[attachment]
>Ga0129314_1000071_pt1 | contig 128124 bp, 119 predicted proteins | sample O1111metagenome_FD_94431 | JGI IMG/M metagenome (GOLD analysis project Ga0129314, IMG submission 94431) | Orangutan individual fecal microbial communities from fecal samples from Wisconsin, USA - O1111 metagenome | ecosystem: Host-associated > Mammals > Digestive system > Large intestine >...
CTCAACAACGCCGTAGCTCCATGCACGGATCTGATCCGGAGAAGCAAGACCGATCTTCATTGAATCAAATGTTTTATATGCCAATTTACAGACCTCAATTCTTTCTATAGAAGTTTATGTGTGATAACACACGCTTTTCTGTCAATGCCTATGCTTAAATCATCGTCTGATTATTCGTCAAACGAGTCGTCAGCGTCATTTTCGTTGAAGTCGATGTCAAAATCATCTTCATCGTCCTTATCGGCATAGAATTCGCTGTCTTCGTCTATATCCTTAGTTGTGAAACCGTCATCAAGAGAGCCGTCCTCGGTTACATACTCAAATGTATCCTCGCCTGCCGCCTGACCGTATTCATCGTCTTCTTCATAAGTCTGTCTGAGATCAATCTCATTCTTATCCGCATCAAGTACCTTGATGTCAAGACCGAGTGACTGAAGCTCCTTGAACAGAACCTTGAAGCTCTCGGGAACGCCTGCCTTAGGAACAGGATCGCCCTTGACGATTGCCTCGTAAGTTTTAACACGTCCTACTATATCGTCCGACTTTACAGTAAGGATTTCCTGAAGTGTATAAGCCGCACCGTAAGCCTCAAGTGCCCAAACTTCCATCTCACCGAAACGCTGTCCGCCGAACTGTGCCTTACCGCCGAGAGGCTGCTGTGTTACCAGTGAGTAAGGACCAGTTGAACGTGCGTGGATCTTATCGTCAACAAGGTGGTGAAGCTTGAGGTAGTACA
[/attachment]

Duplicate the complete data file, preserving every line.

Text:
>Ga0129314_1000071_pt1 | contig 128124 bp, 119 predicted proteins | sample O1111metagenome_FD_94431 | JGI IMG/M metagenome (GOLD analysis project Ga0129314, IMG submission 94431) | Orangutan individual fecal microbial communities from fecal samples from Wisconsin, USA - O1111 metagenome | ecosystem: Host-associated > Mammals > Digestive system > Large intestine >...
CTCAACAACGCCGTAGCTCCATGCACGGATCTGATCCGGAGAAGCAAGACCGATCTTCATTGAATCAAATGTTTTATATGCCAATTTACAGACCTCAATTCTTTCTATAGAAGTTTATGTGTGATAACACACGCTTTTCTGTCAATGCCTATGCTTAAATCATCGTCTGATTATTCGTCAAACGAGTCGTCAGCGTCATTTTCGTTGAAGTCGATGTCAAAATCATCTTCATCGTCCTTATCGGCATAGAATTCGCTGTCTTCGTCTATATCCTTAGTTGTGAAACCGTCATCAAGAGAGCCGTCCTCGGTTACATACTCAAATGTATCCTCGCCTGCCGCCTGACCGTATTCATCGTCTTCTTCATAAGTCTGTCTGAGATCAATCTCATTCTTATCCGCATCAAGTACCTTGATGTCAAGACCGAGTGACTGAAGCTCCTTGAACAGAACCTTGAAGCTCTCGGGAACGCCTGCCTTAGGAACAGGATCGCCCTTGACGATTGCCTCGTAAGTTTTAACACGTCCTACTATATCGTCCGACTTTACAGTAAGGATTTCCTGAAGTGTATAAGCCGCACCGTAAGCCTCAAGTGCCCAAACTTCCATCTCACCGAAACGCTGTCCGCCGAACTGTGCCTTACCGCCGAGAGGCTGCTGTGTTACCAGTGAGTAAGGACCAGTTGAACGTGCGTGGATCTTATCGTCAACAAGGTGGTGAAGCTTGAGGTAGTACA